MONEY in politics, passed by gloves both iron and velvet,
surrounds a Congress that, as Barry Goldwater puts it, is
"paralyzed with the fear of alienating" interest groups.
Paralysis benefits the status quo and rockets the deficit. This
should be our top domestic issue.
It isn't, of course, because campaign finance is Washington's
hottest growth industry. Congressional races in 1992 cost $678
million, a 52 percent increase over 1990. Everyone is related to or
friends with someone who milks the cash-based lobbying machine, or
aspires to do so. It permeates the society scene, and even the
Fourth Estate, with its own conglomerates' political action
committees (PACs) and media seers who pick up speaker fees from
Most important, it offers incumbents an incredible advantage. In
1990 the General Electric PAC gave money to 19 United States House
candidates who faced no opponents, and to 70 more who had won past
elections by margins of more than 3-to-1. Incumbents are reluctant
to tamper with such a system.
From 1982 to 1985 AT&T enjoyed tax loopholes that garnered a
huge rebate instead of having to pay taxes on $25 billion in
profits. Its million or so in PAC contributions fell far short of
the point of diminishing returns. The late Phil Stern, campaign
reform champion and author of "Still the Best Congress Money Can
Buy," analyzed congressional votes and showed a stunning
correlation between increasing levels of PAC money given and the
percentage of recipients who "vote right." The cash arms race
escalates because the potential gain is astounding.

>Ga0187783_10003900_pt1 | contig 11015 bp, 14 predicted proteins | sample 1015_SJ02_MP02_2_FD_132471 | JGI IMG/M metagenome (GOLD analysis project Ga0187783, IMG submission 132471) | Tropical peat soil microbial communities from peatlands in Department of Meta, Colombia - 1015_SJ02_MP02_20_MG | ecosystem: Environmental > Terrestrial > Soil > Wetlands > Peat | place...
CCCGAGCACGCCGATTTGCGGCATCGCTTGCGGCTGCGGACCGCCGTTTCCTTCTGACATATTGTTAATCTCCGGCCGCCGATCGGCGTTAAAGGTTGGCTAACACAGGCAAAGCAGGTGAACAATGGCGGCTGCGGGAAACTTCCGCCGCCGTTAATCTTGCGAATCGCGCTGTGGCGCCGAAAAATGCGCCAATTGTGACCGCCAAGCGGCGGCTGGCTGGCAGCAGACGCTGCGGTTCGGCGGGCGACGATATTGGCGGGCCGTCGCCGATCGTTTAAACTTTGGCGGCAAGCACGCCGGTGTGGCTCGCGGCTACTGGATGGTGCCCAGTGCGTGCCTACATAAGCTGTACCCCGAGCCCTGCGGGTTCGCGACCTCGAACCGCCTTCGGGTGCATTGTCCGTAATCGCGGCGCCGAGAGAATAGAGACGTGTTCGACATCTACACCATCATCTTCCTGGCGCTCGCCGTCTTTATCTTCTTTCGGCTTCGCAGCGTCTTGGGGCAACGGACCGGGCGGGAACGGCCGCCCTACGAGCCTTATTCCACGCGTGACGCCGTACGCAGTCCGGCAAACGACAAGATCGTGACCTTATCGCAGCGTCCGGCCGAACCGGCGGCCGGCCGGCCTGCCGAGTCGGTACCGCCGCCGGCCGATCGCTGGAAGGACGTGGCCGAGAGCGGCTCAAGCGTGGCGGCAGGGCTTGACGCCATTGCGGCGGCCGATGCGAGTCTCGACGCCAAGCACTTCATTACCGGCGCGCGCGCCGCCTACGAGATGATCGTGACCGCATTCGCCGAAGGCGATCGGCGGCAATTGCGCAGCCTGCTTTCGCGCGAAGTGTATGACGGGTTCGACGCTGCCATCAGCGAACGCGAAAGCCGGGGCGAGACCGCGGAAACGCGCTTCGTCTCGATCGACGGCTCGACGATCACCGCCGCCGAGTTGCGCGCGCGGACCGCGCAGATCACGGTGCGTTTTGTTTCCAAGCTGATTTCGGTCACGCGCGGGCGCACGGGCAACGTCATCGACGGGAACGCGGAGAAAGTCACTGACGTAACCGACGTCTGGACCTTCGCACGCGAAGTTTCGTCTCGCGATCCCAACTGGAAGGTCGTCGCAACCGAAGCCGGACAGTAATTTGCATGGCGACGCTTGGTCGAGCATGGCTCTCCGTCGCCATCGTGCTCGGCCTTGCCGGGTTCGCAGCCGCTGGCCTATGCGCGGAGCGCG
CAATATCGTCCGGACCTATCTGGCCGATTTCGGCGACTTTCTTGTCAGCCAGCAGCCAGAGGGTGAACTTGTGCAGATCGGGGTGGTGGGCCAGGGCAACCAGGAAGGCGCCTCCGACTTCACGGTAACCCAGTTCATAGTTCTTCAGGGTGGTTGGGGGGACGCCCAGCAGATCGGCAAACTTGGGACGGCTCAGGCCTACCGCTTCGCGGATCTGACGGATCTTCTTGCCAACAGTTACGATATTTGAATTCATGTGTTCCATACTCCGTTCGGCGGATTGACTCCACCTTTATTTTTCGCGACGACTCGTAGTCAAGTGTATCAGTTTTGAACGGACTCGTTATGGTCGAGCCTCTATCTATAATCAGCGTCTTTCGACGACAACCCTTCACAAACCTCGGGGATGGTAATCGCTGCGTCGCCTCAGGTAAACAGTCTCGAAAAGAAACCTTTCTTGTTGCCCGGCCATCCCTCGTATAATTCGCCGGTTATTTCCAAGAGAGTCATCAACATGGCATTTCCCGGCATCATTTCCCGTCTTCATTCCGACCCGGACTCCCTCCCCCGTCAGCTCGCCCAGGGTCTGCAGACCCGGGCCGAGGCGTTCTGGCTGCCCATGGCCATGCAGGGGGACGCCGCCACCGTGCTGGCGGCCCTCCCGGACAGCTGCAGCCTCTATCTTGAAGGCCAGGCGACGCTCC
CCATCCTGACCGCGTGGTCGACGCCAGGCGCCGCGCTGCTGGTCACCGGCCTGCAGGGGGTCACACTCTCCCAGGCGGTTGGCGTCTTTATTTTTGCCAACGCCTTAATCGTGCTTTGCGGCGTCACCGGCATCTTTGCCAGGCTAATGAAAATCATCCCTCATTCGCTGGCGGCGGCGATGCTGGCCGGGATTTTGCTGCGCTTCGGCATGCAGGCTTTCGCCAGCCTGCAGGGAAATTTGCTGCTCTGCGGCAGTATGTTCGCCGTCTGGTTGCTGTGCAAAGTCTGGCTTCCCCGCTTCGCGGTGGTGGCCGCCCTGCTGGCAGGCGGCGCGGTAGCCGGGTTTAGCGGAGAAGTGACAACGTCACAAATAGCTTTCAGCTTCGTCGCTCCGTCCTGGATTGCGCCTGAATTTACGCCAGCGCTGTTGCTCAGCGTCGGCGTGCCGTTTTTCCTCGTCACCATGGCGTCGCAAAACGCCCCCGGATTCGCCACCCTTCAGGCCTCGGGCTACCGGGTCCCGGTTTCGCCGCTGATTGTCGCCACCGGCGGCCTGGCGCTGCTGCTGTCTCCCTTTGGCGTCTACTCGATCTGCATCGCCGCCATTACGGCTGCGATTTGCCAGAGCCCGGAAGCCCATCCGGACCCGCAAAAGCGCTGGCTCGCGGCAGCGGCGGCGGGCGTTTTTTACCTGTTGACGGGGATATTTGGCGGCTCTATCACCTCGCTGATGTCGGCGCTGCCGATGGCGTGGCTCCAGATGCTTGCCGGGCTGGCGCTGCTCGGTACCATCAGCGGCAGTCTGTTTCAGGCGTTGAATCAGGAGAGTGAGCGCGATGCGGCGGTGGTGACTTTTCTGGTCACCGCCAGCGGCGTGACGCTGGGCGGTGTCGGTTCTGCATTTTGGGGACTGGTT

Consider President Clinton's task in revamping an $800
billion-a-year health industry. Its 200 political action committees
gave $60 million in PAC contributions to congressional candidates,
plus individual contributions, during the 1980s.
In the mid-'80s, the American Medical Association's PAC dumped
hundreds of thousands of dollars of "independent expenditures" (a
clever sidestep around contribution limits) to attack a couple of
popular congressmen who sought ceilings on Medicare fees. The
failed attempt to dump them was viewed as a victory because, as the
PAC chairman said, it sent "a message to everyone in Congress who
won by 51 percent."
"When these political action committees give money, they expect
something in return other than good government," Senate Minority
Leader Bob Dole once wryly observed. Senator Dole, whose
thrift-and-fortitude lectures are Sunday morning TV fixtures, gave
Mr. Stern his favorite illustrations of money calling the tune. For
example, in 1982 Dole chided Democrats like Rep. Dan Rostenkowski
(D) of Illinois for assisting 333 wealthy Chicago commodity traders
over questionable use of a tax loophole. He even complained to the
Internal Revenue Service. Traders bumped up largess to Dole by a
factor of six. Dole abruptly reversed, approving a proposal that
took traders off the IRS hook, worth an average of $866,000 to each
Not just cynics wonder how often lawmakers make noise about
what's right just to get contributions flowing so they can afford
to do what's wrong. "We're looking closely at this," is often
code for "It's on the block, open your wallets." When markers are
called in they can be as subtle as a pass not caught or a ball
fumbled. Don't count on a toothless Federal Election Commission,
crouched under the thumb of those it watches, to follow the play.
ACS and trade associations are dominated by members who are most
active because they seek the most. When the economic marketplace
doesn't pan out, they gild their pitch in a political bazaar
focused on the short term. It's a poor formula for rational
decisions, and often tilts toward losers. Cases made on money, not
merit, breed inefficient and unfair results.
It isn't just PACs. The top 1 percent of income earners provide
the vast bulk of campaign cash, giving more to candidates than do
PACs - huge amounts in "soft money" to national and state
parties, and toward charities associated with legislators. …